Thursday, November 12, 2015

HOLIDAY HAPPINESS: Book Review: Defy by Sara B. Larson

Title: Defy (Defy #1)
Author: Sara B. Larson
Publisher: Scholastic Press
Release Date: January 7, 2014
Format Read: Hardback (FC)

Description from Goodreads: Alexa Hollen is a fighter. Forced to disguise herself as a boy and serve in the king's army, Alex uses her quick wit and fierce sword-fighting skills to earn a spot on the elite prince's guard. But when a powerful sorcerer sneaks into the palace in the dead of night, even Alex, who is virtually unbeatable, can't prevent him from abducting her, her fellow guard and friend Rylan, and Prince Damian, taking them through the treacherous wilds of the jungle and deep into enemy territory.

The longer Alex is held captive with both Rylan and the prince, the more she realizes that she is not the only one who has been keeping dangerous secrets. And suddenly, after her own secret is revealed, Alex finds herself confronted with two men vying for her heart: the safe and steady Rylan, who has always cared for her, and the dark, intriguing Damian. With hidden foes lurking around every corner, is Alex strong enough to save herself and the kingdom she's sworn to protect?

I picked up DEFY because I was going to be meeting Sara at Lit Con (I know, it's been a year. I never realized that I didn't review it? Still not sure how that one went past me.) and I tore through it. We all love stories where someone dresses up as the opposite sex to save their life, which probably stems from watching Mulan too much as children, but either way, we love these stories. And DEFY is definitely one of the best ones I've read.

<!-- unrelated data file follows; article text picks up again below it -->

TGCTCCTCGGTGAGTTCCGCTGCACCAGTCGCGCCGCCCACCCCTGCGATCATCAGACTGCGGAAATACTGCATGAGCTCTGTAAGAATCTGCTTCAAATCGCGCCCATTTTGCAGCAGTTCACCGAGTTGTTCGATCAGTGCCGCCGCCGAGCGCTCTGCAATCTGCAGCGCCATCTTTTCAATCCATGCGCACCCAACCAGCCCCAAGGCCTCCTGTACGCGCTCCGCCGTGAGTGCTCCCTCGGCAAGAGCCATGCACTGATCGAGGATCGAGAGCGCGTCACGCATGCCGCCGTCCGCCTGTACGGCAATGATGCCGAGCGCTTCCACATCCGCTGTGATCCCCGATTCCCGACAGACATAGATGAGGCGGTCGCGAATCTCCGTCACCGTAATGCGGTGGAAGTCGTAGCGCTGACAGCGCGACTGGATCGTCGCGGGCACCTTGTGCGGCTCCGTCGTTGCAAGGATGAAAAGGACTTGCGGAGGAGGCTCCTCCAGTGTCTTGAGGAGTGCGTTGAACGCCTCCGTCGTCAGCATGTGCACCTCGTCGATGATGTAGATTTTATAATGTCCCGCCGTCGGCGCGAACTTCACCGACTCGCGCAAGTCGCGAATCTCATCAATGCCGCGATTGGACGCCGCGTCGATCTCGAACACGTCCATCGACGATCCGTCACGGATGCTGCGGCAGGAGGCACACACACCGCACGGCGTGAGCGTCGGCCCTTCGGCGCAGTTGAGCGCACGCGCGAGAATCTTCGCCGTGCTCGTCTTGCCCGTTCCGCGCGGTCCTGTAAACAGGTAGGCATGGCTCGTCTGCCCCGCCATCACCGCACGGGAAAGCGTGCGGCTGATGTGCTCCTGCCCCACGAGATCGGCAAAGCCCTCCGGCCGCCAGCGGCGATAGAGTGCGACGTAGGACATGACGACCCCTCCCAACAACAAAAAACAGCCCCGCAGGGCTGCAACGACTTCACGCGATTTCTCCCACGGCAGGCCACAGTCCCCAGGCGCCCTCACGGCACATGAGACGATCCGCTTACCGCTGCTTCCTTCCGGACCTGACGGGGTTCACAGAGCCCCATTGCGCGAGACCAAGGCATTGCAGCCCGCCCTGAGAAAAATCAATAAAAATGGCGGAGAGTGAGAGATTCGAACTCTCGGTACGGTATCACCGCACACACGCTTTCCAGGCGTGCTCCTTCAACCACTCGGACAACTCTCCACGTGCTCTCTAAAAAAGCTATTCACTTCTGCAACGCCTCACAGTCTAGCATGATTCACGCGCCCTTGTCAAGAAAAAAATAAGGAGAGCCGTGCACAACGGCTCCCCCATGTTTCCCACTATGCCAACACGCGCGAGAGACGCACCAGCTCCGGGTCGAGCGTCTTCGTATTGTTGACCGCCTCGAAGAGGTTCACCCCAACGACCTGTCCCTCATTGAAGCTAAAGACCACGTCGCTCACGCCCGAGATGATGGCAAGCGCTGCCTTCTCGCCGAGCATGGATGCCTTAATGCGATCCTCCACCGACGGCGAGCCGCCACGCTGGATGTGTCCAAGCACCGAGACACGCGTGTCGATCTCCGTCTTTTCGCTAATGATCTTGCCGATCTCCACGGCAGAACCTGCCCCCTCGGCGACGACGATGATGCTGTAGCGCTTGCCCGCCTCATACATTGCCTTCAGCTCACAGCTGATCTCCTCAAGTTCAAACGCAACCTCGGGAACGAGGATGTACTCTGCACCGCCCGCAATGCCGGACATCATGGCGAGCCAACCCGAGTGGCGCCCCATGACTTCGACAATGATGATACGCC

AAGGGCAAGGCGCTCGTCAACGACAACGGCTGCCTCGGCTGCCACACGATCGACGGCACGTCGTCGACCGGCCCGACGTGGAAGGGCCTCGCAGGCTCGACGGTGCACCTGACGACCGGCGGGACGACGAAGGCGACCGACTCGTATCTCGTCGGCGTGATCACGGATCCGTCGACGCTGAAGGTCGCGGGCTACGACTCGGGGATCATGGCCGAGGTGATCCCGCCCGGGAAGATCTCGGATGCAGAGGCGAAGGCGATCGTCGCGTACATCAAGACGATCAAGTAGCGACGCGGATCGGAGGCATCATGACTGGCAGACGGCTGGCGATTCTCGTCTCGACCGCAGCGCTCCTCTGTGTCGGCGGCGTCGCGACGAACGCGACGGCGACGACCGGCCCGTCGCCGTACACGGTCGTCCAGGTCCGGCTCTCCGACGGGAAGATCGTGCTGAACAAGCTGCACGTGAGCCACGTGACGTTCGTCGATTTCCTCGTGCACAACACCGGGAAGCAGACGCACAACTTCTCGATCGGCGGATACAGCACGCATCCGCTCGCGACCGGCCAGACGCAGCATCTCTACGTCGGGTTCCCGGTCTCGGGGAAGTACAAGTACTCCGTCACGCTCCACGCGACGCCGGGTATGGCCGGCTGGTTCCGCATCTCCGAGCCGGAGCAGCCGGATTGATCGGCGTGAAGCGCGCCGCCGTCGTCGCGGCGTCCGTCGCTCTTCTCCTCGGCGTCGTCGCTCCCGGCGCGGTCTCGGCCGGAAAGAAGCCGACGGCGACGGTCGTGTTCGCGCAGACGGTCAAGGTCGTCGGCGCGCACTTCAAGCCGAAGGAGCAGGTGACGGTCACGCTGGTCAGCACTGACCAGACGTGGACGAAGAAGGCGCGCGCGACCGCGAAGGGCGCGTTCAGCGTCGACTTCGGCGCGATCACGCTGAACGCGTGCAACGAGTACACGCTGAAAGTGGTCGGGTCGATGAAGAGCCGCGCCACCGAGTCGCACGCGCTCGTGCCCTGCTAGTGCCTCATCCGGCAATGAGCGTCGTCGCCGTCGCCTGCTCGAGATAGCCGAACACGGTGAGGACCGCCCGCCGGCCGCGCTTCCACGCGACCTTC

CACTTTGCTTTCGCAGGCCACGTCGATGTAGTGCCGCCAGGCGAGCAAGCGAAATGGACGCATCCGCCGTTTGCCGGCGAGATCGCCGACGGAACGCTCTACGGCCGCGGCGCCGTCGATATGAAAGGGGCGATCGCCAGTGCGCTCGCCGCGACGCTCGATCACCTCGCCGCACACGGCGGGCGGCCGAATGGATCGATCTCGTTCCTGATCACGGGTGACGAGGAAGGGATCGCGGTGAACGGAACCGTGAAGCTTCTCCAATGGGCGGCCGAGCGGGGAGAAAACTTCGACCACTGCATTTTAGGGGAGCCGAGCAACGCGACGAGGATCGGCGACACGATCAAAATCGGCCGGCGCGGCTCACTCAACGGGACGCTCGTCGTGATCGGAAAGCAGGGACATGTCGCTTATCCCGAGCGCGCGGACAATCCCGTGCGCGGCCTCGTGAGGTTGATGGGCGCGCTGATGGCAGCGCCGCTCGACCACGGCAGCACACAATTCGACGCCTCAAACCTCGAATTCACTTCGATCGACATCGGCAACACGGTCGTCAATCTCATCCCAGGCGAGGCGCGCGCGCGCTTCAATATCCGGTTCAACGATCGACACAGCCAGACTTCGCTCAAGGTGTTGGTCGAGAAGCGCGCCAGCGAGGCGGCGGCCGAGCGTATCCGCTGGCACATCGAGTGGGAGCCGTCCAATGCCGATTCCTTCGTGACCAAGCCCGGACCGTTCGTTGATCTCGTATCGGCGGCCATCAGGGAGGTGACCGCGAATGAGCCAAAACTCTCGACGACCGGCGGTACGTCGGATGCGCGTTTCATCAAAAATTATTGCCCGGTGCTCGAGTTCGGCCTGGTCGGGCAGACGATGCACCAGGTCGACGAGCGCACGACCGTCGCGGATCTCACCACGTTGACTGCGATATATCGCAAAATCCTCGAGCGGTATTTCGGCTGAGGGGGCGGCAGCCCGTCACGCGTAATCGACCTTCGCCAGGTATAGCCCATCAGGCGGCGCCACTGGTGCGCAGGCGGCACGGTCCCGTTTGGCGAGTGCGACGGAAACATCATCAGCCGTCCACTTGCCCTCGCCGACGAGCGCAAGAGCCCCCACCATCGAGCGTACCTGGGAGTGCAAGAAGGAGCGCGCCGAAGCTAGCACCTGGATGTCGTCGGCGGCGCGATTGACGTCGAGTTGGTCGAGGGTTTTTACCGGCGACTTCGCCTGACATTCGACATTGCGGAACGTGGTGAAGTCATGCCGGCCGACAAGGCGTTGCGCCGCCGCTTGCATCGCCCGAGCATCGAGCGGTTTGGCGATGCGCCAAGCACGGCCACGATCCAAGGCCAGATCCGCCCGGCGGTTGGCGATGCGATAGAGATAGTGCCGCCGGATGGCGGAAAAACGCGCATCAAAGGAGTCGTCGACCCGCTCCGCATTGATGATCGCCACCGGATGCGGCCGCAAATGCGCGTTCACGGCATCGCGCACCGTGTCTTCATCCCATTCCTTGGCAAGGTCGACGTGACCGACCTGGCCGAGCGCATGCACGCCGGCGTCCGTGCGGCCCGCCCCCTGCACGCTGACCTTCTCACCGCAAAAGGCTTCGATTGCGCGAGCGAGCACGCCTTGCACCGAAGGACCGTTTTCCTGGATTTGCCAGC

This is a simple story, and I don't mean that in an offensive way. I mean it like this: Too many fantasy novels that include princes and princesses and kings and queens have details upon details-- family trees, kingdom roots, descriptions about the kingdom that seem to go on and on. DEFY isn't like that. We get every bit of description we need, all of the info that relates to the story and setting's backstory, and that's it. There's no information that feels like a history textbook, and I love it. The characters are perfectly flawed, and I find myself being able to empathize and sympathize with most of them throughout the book.

I give DEFY 4.5 stars, and recommend it to fans of high fantasy and Mulan-type stories. If you love strong female characters who put their kingdom and it's citizens over herself, this is the book for you. And I urge you to run out and get it.


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